The Southern African Society for Trenchless Technology was founded to help inform the public, as well as any interested parties, on the workings and benefits Trenchless Technologies bring to our ever-expanding communities and the role it plays in the development of our country.

What is trenchless technology?

Trenchless technology is a type of subsurface construction work that requires few trenches or no continuous trenches. It is a rapidly growing sector of the construction and civil engineering industry. It can be defined as “a family of methods, materials, and equipment capable of being used for the installation of new or replacement or rehabilitation of existing underground infrastructure with minimal disruption to surface traffic, business, and other activities.”

SASTT Award of Excellence

SASTT Award of Excellence 2021

MAHATMA GANDHI ROAD TRUNK SEWER REHABILITATION - Winner of the 2021 SASTT Award of Excellence

MAHATMA GANDHI ROAD TRUNK SEWER REHABILITATION

Employer: ETHEKWINI WATER AND SANITATION

Engineer: Reudebaker Nel – eThekwini Water and Sanitation Department

Main Contractor: CSV Construction (Pty) Ltd/Tuboseal Services (Pty) Ltd Joint Venture

Contract value: R 108 198 359.80

Practical Completion date: 10 December 2021

 

Background

The existing 1350mm diameter concrete trunk sewer in Mahatma Gandhi Road was constructed in 1954 (74 Years Old) has a total length of 1.8km and carries most of the central business district (CBD) sewage in Durban. After an investigation the pipeline was found to be severely corroded, to an extent that it required immediate attention.

Project Scope:

The project consisted of the rehabilitation of the existing 1350mm – 1400mm diameter sewer in Mahatma Gandhi Road, Durban. The length of pipeline required to be rehabilitated was 1850m. A UV cured CIPP liner was chosen as the method of rehabilitation.

In addition, 80m of 1250mm diameter HDPE was laid at depths of 6.0m using open trench construction to complete the rehabilitation project.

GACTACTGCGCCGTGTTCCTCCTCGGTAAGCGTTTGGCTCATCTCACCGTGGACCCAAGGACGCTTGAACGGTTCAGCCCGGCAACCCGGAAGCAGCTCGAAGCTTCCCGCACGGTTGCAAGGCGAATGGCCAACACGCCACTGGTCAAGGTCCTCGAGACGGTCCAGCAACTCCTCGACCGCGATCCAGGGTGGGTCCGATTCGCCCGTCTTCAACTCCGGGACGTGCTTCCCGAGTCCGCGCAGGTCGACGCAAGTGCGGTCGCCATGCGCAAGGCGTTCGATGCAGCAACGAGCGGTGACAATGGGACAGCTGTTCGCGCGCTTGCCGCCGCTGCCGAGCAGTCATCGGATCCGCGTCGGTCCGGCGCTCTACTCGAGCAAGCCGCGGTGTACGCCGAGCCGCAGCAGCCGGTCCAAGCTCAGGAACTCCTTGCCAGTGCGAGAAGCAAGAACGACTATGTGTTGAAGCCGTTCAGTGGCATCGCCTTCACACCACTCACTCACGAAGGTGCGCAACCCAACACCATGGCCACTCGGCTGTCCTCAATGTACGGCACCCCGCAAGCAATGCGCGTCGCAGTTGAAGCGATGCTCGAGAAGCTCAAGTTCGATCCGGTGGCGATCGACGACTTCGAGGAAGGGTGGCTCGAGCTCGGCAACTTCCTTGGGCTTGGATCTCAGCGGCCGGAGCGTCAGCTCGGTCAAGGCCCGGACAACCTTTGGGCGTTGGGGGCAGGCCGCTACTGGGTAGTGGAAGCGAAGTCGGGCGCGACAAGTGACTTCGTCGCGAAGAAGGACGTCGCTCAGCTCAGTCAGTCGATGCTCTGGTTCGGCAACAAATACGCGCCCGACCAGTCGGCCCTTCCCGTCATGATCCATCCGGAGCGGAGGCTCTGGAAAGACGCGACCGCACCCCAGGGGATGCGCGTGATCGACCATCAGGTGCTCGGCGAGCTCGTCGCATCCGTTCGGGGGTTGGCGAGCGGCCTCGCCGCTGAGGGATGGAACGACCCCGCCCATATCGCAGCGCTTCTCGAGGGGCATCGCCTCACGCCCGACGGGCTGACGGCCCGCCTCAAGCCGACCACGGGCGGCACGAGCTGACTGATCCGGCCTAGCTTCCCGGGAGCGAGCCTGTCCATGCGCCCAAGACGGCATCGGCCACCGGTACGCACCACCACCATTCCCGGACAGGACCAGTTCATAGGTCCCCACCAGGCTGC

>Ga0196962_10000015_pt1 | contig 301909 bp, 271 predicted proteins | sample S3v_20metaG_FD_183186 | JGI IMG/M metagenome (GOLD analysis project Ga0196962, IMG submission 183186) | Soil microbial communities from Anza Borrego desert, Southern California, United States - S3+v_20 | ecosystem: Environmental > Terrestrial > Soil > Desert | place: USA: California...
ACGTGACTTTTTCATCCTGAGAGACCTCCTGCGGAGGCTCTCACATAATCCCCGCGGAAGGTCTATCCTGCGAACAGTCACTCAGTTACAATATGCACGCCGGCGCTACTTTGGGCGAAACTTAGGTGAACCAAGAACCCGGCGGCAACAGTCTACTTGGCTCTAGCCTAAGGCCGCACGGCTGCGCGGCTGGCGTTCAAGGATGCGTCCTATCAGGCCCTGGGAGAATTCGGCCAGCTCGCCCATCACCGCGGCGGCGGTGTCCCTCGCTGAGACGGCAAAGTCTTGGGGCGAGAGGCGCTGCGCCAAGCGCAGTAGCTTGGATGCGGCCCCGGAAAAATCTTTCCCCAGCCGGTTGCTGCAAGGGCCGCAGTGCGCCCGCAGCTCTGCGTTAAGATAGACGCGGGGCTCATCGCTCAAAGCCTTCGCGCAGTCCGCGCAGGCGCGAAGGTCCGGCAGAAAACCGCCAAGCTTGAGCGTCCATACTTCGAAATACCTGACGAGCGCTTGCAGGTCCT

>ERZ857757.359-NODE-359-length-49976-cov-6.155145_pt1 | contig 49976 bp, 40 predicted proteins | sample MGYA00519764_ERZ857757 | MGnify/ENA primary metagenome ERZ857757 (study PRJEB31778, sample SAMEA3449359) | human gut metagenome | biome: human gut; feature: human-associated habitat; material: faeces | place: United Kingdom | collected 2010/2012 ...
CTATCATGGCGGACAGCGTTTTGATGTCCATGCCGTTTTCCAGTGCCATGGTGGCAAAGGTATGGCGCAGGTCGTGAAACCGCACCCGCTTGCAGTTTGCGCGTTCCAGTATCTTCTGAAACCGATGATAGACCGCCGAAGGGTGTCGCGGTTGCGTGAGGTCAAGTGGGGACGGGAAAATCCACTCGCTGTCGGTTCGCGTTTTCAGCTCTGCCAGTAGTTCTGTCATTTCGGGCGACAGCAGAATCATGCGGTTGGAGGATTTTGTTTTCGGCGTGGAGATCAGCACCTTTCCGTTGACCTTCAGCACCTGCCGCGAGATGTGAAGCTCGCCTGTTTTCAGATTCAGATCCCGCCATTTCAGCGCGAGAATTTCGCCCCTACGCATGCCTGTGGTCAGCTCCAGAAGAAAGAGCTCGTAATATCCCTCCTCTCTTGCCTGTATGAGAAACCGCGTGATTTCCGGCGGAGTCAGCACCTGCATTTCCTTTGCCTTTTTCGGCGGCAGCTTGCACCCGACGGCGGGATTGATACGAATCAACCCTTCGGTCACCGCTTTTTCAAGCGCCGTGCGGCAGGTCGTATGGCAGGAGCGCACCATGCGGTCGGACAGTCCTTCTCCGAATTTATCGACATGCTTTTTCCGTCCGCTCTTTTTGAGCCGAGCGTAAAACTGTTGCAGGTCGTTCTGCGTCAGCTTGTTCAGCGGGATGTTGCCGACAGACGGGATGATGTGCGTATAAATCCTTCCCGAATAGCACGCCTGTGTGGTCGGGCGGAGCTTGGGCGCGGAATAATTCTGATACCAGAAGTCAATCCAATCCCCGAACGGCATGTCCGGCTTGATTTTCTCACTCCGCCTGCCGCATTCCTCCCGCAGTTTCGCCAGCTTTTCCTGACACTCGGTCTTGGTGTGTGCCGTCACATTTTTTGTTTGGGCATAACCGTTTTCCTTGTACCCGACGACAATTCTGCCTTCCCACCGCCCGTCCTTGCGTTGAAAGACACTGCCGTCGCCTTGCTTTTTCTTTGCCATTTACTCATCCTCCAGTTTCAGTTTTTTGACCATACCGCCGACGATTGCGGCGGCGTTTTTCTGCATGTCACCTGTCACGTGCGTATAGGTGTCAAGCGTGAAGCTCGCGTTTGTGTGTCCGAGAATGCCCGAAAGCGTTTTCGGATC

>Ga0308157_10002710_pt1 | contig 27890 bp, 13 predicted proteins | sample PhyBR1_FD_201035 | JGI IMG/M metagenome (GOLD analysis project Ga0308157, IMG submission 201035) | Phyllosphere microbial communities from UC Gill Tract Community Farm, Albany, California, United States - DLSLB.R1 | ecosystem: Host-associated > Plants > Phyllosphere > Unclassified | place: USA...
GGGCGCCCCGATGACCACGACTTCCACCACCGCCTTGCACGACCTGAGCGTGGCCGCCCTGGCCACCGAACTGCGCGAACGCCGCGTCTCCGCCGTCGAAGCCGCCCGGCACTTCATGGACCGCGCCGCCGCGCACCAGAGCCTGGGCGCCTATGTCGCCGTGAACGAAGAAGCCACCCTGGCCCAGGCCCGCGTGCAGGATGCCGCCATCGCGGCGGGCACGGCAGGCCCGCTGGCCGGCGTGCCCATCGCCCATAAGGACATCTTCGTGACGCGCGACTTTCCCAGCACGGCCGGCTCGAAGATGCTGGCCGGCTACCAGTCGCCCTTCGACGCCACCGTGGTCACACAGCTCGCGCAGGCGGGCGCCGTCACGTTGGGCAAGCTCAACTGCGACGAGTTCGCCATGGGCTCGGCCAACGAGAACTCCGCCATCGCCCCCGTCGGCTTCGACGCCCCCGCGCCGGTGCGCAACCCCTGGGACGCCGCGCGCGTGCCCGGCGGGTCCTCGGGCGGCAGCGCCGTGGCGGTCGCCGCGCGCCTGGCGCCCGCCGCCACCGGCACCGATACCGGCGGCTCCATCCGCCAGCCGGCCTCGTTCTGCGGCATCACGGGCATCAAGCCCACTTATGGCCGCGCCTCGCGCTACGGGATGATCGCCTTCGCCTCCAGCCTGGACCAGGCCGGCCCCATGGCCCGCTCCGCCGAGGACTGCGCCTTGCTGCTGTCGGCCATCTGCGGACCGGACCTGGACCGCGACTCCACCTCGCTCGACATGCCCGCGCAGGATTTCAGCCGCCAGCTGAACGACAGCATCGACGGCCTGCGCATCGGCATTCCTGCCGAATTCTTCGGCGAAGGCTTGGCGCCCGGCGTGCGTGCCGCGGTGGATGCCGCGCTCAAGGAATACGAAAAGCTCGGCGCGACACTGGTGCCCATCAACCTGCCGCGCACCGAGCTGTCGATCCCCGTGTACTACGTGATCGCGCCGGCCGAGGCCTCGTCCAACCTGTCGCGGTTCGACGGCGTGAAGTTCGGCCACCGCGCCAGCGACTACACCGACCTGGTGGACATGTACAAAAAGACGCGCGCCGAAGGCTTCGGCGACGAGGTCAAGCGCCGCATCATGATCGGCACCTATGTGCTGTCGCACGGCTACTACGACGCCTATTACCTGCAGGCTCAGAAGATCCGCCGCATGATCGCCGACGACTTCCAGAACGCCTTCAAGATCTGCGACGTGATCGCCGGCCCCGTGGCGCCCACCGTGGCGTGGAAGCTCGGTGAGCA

Our longest installation was 139m manhole to manhole with the heaviest liner weighing in at 15 tonnes.

Diversion of Flow

The catchment of the pipe required to be rehabilitated had incoming sewer pipes of 860,1050 and 1100mm diameters at various locations that were required to be diverted to facilitate the rehabilitation by UV cured CIPP. The diversion of flows from different points along the 1350mm diameter pipeline presented a unique challenge due to the volumes of flow involved and the effect any diversion of flow will have on the rest of the sewer network in the area. In addition, there were four smaller lateral incoming flows on the line which needed to be diverted.

To increase capacity in the system to allow for the diversion of flow the adjacent sewers needed to be cleaned. Cleaning comprised of 1300m of the adjacent 860mm diameter sewer (with approximately 25% silt volume) which was cleaned under flow using jetting.

The decision was made to divert flows using diversions by building diversion walls in the existing manholes. Most of this work was undertaken at night in low flow conditions.

The diversion of flow for the project had to be sequenced based on the section of pipeline that was being rehabilitated thus points of diversion changed throughout the project.

In addition, 80m of new 1250mm HDPE weholite pipe needed to be installed by open trench excavation for this diversion to work. The pipe was installed at 6m depth using 8.0m long steel sheet piles with wellpoint dewatering. With the existing water table at 1m below ground level and the site being located a few 100 meters from the ocean this resulted in the open trench excavation being very challenging in terms of excessive groundwater in the trench.